"Really, God is in you!" God exists; God is present here in this place, indwelling those who believe in Him - that's the conclusion a convicted newcomer must draw. So they fall down and worship God, sensing this is a supernatural encounter, how wondrous God is, how extraordinary, how awesome. They make contact with the living God in spirit and in truth.

In Christian worship there's also a SHARING OR PARTICIPATION OR REPLENISHMENT IN CHRIST'S BODY AND BLOOD. "Communion" as we call it, or the Lord's Supper, is a central aspect of worship whether it's practiced each week or less often. 10:16 says, "Is not the cup of thanksgiving for which we give thanks a participation (partnering, sharing) in the blood of Christ? And is not the bread that we break a participation in the body of Christ?" In that special meal we sense Christ is present in a spiritual sense, we have fellowship with our Saviour.

In connection with this, worship involves REMEMBERING JESUS AND HIS ACCOMPLISHMENT FOR US - His death for me, in my place. In 11:23-26, when Paul is carefully passing on the words of institution for the Lord's Supper, he quotes Jesus saying: "This is my body, which is for you; do this in remembrance of me...This cup is the new covenant in my blood; do this, whenever you drink it, in remembrance of me." So we not only are aware of God's presence now, we recall the historical event in the past by which Jesus redeemed sinners from eternal destruction - giving His life as a substitute on the cross. Our worship isn't centred on philosophical concepts, but God's real-time interventions in history to save us, most particularly at Golgotha. St.Ephrem wrote: "Glory to Christ.Come, let us offer him the great, universal sacrifice of our love, and pour out before him our richest hymns and prayers.For he offered his cross to God as a sacrifice in order to make us all rich." We remember gratefully Jesus' cross.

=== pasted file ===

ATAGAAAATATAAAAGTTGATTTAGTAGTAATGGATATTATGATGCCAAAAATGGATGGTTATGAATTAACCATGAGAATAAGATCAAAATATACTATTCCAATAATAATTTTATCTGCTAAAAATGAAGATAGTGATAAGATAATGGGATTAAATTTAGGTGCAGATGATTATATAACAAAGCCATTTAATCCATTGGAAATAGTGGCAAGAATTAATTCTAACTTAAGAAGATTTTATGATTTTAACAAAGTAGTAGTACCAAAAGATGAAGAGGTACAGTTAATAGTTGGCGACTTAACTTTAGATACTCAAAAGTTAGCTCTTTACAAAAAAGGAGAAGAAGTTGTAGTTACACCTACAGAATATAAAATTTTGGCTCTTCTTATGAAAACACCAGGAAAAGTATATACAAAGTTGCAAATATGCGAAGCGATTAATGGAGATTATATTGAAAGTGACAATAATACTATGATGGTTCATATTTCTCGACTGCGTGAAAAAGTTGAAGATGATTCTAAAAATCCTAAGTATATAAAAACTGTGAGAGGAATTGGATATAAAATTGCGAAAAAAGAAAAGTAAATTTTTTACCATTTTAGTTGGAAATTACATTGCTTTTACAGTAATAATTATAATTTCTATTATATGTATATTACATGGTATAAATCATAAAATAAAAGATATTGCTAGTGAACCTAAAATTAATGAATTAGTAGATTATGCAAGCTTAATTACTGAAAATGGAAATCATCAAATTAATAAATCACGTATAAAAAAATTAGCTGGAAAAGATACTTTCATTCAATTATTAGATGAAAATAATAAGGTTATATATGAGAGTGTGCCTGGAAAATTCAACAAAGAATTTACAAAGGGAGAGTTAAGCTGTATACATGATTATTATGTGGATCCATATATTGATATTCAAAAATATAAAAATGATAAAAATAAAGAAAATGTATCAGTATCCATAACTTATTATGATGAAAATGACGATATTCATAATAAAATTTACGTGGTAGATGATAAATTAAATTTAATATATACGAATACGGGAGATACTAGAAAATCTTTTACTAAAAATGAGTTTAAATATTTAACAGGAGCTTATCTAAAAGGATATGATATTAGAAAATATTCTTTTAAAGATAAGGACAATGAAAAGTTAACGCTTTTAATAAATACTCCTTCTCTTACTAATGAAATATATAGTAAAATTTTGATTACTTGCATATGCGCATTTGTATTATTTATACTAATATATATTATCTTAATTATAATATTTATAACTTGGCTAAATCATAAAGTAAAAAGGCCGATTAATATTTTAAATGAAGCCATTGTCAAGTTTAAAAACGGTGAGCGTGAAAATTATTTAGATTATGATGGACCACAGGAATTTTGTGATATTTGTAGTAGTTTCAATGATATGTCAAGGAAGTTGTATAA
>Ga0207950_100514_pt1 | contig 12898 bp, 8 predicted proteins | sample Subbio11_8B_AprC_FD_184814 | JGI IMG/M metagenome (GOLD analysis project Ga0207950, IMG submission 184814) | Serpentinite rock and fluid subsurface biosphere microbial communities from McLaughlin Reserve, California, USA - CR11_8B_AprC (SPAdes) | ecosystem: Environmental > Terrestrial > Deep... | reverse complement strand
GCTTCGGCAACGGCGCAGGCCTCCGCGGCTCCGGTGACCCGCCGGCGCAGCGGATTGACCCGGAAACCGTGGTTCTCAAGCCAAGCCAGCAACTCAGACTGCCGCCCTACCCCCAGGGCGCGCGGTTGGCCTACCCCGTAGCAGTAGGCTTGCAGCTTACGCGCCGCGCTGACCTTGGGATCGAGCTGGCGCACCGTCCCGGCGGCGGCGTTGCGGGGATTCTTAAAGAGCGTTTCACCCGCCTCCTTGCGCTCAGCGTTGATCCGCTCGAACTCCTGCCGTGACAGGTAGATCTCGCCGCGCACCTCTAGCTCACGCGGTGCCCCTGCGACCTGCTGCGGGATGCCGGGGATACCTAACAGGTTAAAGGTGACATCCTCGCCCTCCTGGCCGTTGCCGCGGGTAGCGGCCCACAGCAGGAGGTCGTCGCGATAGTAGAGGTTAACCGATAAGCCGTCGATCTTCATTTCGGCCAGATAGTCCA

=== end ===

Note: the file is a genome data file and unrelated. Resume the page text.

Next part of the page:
Worship is also a voluntary separation or WITHDRAWAL FROM THE DOMAIN OF THE DEMONIC. When we come to God in worship, we consciously leave behind the realm of the world, the flesh, and the devil - all that would war with our soul. By choosing to obediently worship God, we are voluntarily separating ourselves from day-to-day factors that might tempt us. Paul was very conscious of the idolatry that predominated in Corinth, and the need for believers there to break off associations with evil. He writes in 10:20-21, "No, but the sacrifices of pagans are offered to demons, not to God, and I do not want you to be participants with demons. You cannot drink the cup of the Lord and the cup of demons too; you cannot have a part in both the Lord's table and the table of demons." Coming to this table necessitates leaving the zones of temptation we have to resist the other 6 days of the week. Irenaeus wrote: "The glory of God is a living man; and the life of man consists in beholding God." We come to worship primarily to behold God, to adore Him, get to know Him better, make contact.

From Moses' time on down, COMMUNICATION OF GOD'S WORD, revealed and written, has been at the very heart of worship. What was the focal point of the Holy of Holies in the Tabernacle and Temple? The Ark of the Covenant; and what did that sacred box contain? The Ten Commandments, God's special revelation of His will for His people to obey. New Testament worship inherited from the Old Testament tabernacle, temple, and synagogue components of preaching, music, and prayer. Exposition of God's word played a key role. In 14:24 it is through prophesying that God speaks to people's hearts; v26 mentions 'a word of instruction'. The office of 'pastor/teacher' interpreted and unfolded God's word for people.